SEFTON LSCB Safeguarding Policies and Procedures Online Manual

    National referral mechanism (NRM) review and pilots

    Last updated 18/05/2017

    This section tells you about the NRM review and pilots.

    The interim review of the national referral mechanism for victims of human trafficking was published on 11 November 2014 and recommended that the support system for identifying and supporting victims of people trafficking should be overhauled.

    The key recommendations of the report include:

    • extending the NRM to cover all adult victims of modern slavery
    • strengthening the first responder role – the point when potential victims are first identified and referred by creating new anti-slavery safeguarding leads, supported by increased training and feedback
    • streamlining the referral process by removing the ‘reasonable grounds’ decision once the successful implementation of accredited slavery safeguarding leads has occurred – allowing direct referral to specialist support for potential victims
    • establishing new multi-disciplinary panels, headed by an independent chair, with a view to ceasing the sole decision making roles of UKVI and the UK human trafficking centre (UKHTC)
    • creating a single case working unit within the Home Office to replace the current caseworking units in the National Crime Agency and UK Visas and Immigration

    The Home Secretary welcomed the findings of this report, which acknowledges that there is no simple, one size fits all approach. She stated that she would carefully consider all of the recommendations and set out the government’s response in the Home Office’s Strategy on modern slavery, which was published on 28 November 2014.

    Future changes to the NRM

    Changes to the NRM (in light of the review report above) are being piloted in West Yorkshire police force area and the South West (Avon and Somerset, Devon and Cornwall, Dorset, Wiltshire and Gloucestershire police force areas) from 31 July 2015. If you are dealing with a case from these areas you must refer to the relevant guidance for the pilot.

    What do frontline staff need to know about the pilot? (Cases identified in West Yorkshire and South West England only)

    Frontline staff will need to continue to identify potential victims of modern slavery in the 2 pilot areas of West Yorkshire and the South West of England. The non-pilot process will continue to operate in the rest of the UK.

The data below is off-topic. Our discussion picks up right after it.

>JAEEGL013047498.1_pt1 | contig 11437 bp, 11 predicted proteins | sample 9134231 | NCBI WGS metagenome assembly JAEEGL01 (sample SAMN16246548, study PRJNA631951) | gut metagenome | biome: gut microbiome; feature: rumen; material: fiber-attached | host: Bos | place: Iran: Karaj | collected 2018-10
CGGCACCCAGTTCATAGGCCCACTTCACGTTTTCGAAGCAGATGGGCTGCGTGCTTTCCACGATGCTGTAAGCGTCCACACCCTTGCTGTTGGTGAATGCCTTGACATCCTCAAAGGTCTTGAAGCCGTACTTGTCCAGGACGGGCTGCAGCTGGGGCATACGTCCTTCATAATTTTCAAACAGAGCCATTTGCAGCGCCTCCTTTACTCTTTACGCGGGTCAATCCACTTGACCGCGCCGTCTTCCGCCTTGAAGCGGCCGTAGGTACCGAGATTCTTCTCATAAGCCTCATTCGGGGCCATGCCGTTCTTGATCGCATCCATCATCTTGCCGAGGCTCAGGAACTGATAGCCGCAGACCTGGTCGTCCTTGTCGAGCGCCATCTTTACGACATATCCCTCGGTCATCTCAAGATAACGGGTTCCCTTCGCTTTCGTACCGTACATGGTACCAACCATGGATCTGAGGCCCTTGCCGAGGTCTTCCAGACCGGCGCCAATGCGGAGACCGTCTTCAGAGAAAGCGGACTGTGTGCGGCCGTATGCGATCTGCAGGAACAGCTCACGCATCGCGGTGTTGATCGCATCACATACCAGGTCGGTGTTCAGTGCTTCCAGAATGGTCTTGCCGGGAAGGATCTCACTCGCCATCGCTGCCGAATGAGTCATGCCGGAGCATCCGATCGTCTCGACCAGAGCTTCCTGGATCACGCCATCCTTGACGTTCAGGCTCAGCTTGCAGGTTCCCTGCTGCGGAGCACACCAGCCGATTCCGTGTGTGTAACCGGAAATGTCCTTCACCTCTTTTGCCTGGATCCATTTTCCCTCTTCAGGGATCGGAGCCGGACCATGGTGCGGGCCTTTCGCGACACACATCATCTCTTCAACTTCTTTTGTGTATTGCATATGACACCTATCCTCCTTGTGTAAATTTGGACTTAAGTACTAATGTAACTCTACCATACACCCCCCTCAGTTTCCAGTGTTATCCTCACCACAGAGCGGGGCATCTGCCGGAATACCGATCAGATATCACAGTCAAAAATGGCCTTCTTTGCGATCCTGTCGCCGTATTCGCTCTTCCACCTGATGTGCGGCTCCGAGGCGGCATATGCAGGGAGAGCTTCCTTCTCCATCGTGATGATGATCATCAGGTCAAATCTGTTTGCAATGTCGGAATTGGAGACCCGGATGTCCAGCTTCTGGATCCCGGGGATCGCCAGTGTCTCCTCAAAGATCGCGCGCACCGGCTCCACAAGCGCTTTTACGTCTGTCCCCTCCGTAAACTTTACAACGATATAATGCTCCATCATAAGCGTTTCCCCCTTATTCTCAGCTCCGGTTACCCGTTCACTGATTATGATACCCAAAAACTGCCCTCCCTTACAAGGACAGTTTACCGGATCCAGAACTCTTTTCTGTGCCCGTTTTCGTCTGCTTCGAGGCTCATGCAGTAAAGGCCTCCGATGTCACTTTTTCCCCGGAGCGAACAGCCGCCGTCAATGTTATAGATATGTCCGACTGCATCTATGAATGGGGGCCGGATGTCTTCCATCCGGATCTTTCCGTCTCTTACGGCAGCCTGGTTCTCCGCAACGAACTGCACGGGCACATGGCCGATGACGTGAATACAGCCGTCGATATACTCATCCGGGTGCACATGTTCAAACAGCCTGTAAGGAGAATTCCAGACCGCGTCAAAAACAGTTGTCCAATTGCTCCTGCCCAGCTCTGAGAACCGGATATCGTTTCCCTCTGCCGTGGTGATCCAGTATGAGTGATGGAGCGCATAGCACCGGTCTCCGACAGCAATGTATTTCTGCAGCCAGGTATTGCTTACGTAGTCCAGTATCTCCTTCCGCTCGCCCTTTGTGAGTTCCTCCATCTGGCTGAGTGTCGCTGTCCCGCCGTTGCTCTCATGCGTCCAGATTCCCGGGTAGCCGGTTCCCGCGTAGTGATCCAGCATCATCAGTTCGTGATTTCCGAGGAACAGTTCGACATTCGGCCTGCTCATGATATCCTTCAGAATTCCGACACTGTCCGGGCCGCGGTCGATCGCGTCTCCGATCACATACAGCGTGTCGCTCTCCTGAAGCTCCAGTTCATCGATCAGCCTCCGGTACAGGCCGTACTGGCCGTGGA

In pilot regions Slavery Safeguarding Leads (SSLs) will be responsible for the reasonable grounds decision in pilot cases. From November 2015, instead of sending the referral form to the UKHTC, frontline staff need to send it to a SSL in pilot cases.

    The SSL will make the reasonable grounds decision and refer the potential victim in pilot cases for support if appropriate, including accommodation, but frontline staff should still arrange emergency medical treatment and/or emergency police assistance where appropriate.

    In pilot cases involving potential child victims, the local authority will be notified by frontline staff. The SSL should confirm that this has been done.

    New multi-disciplinary panels have replaced the UKHTC and UKVI Competent Authority in pilot areas and make the conclusive grounds decision on whether the person is a victim of modern slavery. They are supported by a new Case Management Unit who might contact frontline staff for further information.

    The Home Office will continue to take any relevant immigration and asylum decisions in pilot and non pilot cases.

    Contact details of SSLs in each location are being collated.

    If you are unsure whether a location is within the pilot locations, you can check the postcode or place name of a police force area on the police website.

    Which cases fall into the NRM pilot?

    Cases will be referred to the NRM pilot via SSLs where either the frontline worker or the potential victims is located in one of the 2 pilot regions at the point of referral.

    Scenario Pilot case?
    Potential victim has been physically encountered by a frontline worker within one of the pilot regions. Yes.
    Potential victim has had case referred to a frontline worker within the pilot region. The frontline worker has not physically encountered the potential victim, who is located outside of the pilot region (eg Leeds asylum hub), but is the first frontline worker to identify the person as a potential victim. Yes.
    Potential victim is physically located in one of the pilot regions. They are identified by a frontline worker with responsibilities for the pilot area, who is physically located outside of the pilot area (eg the Salvation Army helpline based in Birmingham, the Cardiff asylum hub which is responsible for the South West). Yes - in these cases referral must still be made via an SSL within the pilot regions, not UKHTC.
    Individual encounters frontline worker in the pilot region, but then leaves the area and is identified as a potential victim by another frontline worker, also not in the pilot area (eg potential victim encounters the police in pilot area but NRM referral is not made, they leave the area and then claim asylum outside of the pilot areas when the NRM referral is made). No – the referral is made to UKHTC using non pilot process. The SSL is not involved.

    Exclusions from the pilot process

    Cases that are within immigration detention, the prison estate, or that are being managed by Home Office Criminal Caseworking Directorate will be excluded from the pilots. They should be referred to UKHTC and will continue to be managed by existing Competent Authorities within the Home Office.